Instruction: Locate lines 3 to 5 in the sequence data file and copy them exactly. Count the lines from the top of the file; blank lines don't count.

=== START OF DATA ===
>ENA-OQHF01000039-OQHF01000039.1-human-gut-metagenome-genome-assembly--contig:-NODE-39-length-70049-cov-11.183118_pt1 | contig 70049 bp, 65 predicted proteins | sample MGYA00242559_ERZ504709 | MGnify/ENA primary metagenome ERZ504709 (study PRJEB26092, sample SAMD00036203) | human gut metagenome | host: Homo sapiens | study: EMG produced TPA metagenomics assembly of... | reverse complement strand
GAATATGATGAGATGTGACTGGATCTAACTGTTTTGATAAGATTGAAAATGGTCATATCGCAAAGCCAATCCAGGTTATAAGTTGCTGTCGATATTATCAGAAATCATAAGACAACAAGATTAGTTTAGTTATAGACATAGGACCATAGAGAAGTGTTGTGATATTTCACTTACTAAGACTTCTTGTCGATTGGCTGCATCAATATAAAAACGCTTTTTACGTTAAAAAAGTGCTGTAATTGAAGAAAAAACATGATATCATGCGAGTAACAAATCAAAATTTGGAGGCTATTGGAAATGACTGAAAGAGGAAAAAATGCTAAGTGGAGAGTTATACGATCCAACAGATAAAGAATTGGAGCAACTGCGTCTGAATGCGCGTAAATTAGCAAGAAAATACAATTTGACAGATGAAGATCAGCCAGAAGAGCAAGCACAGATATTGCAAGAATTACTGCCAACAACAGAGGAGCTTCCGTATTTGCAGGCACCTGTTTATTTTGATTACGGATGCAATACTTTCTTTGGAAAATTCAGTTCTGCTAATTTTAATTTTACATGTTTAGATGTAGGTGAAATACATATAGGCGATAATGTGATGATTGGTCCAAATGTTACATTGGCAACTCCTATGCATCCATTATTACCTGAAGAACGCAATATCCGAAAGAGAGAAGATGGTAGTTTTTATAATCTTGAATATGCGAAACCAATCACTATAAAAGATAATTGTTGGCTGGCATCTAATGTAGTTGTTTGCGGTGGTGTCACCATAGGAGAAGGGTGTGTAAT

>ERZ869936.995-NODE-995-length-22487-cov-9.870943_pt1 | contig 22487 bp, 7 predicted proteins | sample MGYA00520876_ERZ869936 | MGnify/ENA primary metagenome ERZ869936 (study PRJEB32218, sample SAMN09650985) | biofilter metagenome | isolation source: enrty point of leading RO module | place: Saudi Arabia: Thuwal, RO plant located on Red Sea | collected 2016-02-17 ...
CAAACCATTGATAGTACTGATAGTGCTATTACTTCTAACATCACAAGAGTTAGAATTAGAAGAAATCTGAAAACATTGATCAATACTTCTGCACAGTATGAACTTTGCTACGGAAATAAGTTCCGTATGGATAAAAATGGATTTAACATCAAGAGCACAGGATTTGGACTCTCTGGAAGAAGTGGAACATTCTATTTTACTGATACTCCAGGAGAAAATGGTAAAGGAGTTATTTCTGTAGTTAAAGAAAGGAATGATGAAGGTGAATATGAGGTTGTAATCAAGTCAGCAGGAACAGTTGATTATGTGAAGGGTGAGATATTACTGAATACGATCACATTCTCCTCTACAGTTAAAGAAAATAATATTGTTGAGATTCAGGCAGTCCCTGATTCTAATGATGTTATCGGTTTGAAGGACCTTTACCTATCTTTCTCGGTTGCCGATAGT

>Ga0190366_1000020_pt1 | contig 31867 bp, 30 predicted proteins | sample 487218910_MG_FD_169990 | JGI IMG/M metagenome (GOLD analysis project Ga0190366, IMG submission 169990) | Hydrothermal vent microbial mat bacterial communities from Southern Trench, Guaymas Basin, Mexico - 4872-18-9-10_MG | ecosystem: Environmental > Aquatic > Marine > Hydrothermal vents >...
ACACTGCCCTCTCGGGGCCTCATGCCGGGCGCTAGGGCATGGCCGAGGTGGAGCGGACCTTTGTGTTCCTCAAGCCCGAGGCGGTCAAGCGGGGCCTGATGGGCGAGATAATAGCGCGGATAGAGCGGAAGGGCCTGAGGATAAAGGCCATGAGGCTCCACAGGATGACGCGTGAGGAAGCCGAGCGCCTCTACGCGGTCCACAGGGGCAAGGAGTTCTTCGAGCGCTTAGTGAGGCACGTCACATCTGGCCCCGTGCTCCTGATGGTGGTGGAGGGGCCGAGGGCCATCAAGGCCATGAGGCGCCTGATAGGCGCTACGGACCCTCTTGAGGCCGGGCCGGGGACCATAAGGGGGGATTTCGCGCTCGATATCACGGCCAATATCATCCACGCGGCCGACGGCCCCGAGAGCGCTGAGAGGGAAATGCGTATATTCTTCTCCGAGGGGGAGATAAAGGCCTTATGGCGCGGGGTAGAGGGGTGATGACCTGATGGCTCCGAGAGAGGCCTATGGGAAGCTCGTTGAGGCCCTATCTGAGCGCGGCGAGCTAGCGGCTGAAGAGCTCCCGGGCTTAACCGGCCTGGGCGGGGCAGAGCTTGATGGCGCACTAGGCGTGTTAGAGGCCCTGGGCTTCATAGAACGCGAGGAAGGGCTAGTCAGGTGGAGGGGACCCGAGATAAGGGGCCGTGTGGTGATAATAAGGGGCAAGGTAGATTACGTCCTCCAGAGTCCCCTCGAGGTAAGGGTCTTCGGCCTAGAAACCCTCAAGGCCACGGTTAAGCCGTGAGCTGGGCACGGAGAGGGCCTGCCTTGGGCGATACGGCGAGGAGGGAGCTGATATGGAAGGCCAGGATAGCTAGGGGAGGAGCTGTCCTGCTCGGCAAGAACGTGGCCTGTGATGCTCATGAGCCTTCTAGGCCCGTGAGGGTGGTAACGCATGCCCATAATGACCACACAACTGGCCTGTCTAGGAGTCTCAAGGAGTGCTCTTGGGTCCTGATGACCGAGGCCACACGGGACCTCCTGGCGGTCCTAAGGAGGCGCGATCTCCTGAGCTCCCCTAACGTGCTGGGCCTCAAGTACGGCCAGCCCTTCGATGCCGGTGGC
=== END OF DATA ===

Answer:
>ERZ869936.995-NODE-995-length-22487-cov-9.870943_pt1 | contig 22487 bp, 7 predicted proteins | sample MGYA00520876_ERZ869936 | MGnify/ENA primary metagenome ERZ869936 (study PRJEB32218, sample SAMN09650985) | biofilter metagenome | isolation source: enrty point of leading RO module | place: Saudi Arabia: Thuwal, RO plant located on Red Sea | collected 2016-02-17 ...
CAAACCATTGATAGTACTGATAGTGCTATTACTTCTAACATCACAAGAGTTAGAATTAGAAGAAATCTGAAAACATTGATCAATACTTCTGCACAGTATGAACTTTGCTACGGAAATAAGTTCCGTATGGATAAAAATGGATTTAACATCAAGAGCACAGGATTTGGACTCTCTGGAAGAAGTGGAACATTCTATTTTACTGATACTCCAGGAGAAAATGGTAAAGGAGTTATTTCTGTAGTTAAAGAAAGGAATGATGAAGGTGAATATGAGGTTGTAATCAAGTCAGCAGGAACAGTTGATTATGTGAAGGGTGAGATATTACTGAATACGATCACATTCTCCTCTACAGTTAAAGAAAATAATATTGTTGAGATTCAGGCAGTCCCTGATTCTAATGATGTTATCGGTTTGAAGGACCTTTACCTATCTTTCTCGGTTGCCGATAGT

>Ga0190366_1000020_pt1 | contig 31867 bp, 30 predicted proteins | sample 487218910_MG_FD_169990 | JGI IMG/M metagenome (GOLD analysis project Ga0190366, IMG submission 169990) | Hydrothermal vent microbial mat bacterial communities from Southern Trench, Guaymas Basin, Mexico - 4872-18-9-10_MG | ecosystem: Environmental > Aquatic > Marine > Hydrothermal vents >...